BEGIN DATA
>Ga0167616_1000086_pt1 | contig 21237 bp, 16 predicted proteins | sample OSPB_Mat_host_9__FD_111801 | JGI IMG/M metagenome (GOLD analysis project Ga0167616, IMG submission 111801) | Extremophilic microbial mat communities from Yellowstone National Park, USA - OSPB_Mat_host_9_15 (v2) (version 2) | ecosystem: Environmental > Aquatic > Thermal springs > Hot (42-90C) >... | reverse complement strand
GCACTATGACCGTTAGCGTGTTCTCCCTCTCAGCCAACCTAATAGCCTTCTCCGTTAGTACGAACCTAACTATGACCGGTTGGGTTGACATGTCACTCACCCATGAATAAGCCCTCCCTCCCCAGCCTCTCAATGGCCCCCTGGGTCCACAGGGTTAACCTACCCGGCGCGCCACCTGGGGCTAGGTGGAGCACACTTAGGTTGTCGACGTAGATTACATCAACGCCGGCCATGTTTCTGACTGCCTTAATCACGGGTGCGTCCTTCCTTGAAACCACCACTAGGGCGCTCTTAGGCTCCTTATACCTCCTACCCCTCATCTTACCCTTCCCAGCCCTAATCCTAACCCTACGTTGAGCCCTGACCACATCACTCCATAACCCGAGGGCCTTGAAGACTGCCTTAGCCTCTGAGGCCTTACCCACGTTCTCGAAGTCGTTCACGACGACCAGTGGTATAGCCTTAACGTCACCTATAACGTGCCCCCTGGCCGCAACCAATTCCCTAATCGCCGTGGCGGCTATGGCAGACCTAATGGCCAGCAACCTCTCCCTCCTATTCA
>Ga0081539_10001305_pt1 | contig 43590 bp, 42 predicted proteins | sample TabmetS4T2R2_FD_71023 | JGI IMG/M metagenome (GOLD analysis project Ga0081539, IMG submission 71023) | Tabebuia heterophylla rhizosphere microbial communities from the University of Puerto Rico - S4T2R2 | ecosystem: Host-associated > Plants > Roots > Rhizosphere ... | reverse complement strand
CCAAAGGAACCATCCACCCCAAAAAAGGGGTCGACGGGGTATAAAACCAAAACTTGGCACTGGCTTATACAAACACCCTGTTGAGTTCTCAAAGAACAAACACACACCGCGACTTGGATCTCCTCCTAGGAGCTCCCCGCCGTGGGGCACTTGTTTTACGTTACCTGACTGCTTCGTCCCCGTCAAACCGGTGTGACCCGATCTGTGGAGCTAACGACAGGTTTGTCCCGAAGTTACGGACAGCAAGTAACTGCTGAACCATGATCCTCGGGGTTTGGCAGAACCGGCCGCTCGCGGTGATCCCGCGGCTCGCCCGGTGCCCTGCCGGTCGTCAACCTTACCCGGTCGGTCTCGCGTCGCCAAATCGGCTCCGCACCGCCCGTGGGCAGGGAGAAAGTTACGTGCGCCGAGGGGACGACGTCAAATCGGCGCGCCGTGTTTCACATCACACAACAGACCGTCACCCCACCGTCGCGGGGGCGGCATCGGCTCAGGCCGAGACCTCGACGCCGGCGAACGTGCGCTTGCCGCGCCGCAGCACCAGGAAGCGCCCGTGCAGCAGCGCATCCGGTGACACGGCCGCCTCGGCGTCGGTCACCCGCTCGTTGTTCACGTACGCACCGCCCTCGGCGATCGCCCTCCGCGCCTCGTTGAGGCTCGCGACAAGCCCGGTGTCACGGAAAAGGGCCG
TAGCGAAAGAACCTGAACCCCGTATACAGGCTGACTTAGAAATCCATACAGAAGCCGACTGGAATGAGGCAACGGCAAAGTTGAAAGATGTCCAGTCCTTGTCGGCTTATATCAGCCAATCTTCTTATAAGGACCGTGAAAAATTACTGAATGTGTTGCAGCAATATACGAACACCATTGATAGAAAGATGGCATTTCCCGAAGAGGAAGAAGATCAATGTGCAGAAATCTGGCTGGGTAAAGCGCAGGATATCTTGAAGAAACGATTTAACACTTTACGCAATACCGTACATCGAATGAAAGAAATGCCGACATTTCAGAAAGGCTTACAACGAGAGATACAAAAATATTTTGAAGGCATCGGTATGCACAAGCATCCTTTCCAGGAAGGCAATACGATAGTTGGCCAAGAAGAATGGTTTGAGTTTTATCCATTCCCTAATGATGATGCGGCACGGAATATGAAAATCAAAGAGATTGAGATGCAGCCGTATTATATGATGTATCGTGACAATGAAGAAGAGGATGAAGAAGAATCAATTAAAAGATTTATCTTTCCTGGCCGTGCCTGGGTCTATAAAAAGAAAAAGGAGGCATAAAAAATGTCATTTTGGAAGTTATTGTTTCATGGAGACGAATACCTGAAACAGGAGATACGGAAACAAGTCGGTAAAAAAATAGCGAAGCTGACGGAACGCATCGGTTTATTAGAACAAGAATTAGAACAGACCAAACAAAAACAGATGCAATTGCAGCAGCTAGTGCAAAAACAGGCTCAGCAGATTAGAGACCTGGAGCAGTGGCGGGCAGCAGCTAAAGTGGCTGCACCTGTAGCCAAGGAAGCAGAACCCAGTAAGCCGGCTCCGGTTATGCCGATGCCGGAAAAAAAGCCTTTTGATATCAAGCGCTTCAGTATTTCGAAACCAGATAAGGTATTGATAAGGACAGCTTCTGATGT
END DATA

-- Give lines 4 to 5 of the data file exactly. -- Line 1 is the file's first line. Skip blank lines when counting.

CCAAAGGAACCATCCACCCCAAAAAAGGGGTCGACGGGGTATAAAACCAAAACTTGGCACTGGCTTATACAAACACCCTGTTGAGTTCTCAAAGAACAAACACACACCGCGACTTGGATCTCCTCCTAGGAGCTCCCCGCCGTGGGGCACTTGTTTTACGTTACCTGACTGCTTCGTCCCCGTCAAACCGGTGTGACCCGATCTGTGGAGCTAACGACAGGTTTGTCCCGAAGTTACGGACAGCAAGTAACTGCTGAACCATGATCCTCGGGGTTTGGCAGAACCGGCCGCTCGCGGTGATCCCGCGGCTCGCCCGGTGCCCTGCCGGTCGTCAACCTTACCCGGTCGGTCTCGCGTCGCCAAATCGGCTCCGCACCGCCCGTGGGCAGGGAGAAAGTTACGTGCGCCGAGGGGACGACGTCAAATCGGCGCGCCGTGTTTCACATCACACAACAGACCGTCACCCCACCGTCGCGGGGGCGGCATCGGCTCAGGCCGAGACCTCGACGCCGGCGAACGTGCGCTTGCCGCGCCGCAGCACCAGGAAGCGCCCGTGCAGCAGCGCATCCGGTGACACGGCCGCCTCGGCGTCGGTCACCCGCTCGTTGTTCACGTACGCACCGCCCTCGGCGATCGCCCTCCGCGCCTCGTTGAGGCTCGCGACAAGCCCGGTGTCACGGAAAAGGGCCG
TAGCGAAAGAACCTGAACCCCGTATACAGGCTGACTTAGAAATCCATACAGAAGCCGACTGGAATGAGGCAACGGCAAAGTTGAAAGATGTCCAGTCCTTGTCGGCTTATATCAGCCAATCTTCTTATAAGGACCGTGAAAAATTACTGAATGTGTTGCAGCAATATACGAACACCATTGATAGAAAGATGGCATTTCCCGAAGAGGAAGAAGATCAATGTGCAGAAATCTGGCTGGGTAAAGCGCAGGATATCTTGAAGAAACGATTTAACACTTTACGCAATACCGTACATCGAATGAAAGAAATGCCGACATTTCAGAAAGGCTTACAACGAGAGATACAAAAATATTTTGAAGGCATCGGTATGCACAAGCATCCTTTCCAGGAAGGCAATACGATAGTTGGCCAAGAAGAATGGTTTGAGTTTTATCCATTCCCTAATGATGATGCGGCACGGAATATGAAAATCAAAGAGATTGAGATGCAGCCGTATTATATGATGTATCGTGACAATGAAGAAGAGGATGAAGAAGAATCAATTAAAAGATTTATCTTTCCTGGCCGTGCCTGGGTCTATAAAAAGAAAAAGGAGGCATAAAAAATGTCATTTTGGAAGTTATTGTTTCATGGAGACGAATACCTGAAACAGGAGATACGGAAACAAGTCGGTAAAAAAATAGCGAAGCTGACGGAACGCATCGGTTTATTAGAACAAGAATTAGAACAGACCAAACAAAAACAGATGCAATTGCAGCAGCTAGTGCAAAAACAGGCTCAGCAGATTAGAGACCTGGAGCAGTGGCGGGCAGCAGCTAAAGTGGCTGCACCTGTAGCCAAGGAAGCAGAACCCAGTAAGCCGGCTCCGGTTATGCCGATGCCGGAAAAAAAGCCTTTTGATATCAAGCGCTTCAGTATTTCGAAACCAGATAAGGTATTGATAAGGACAGCTTCTGATGT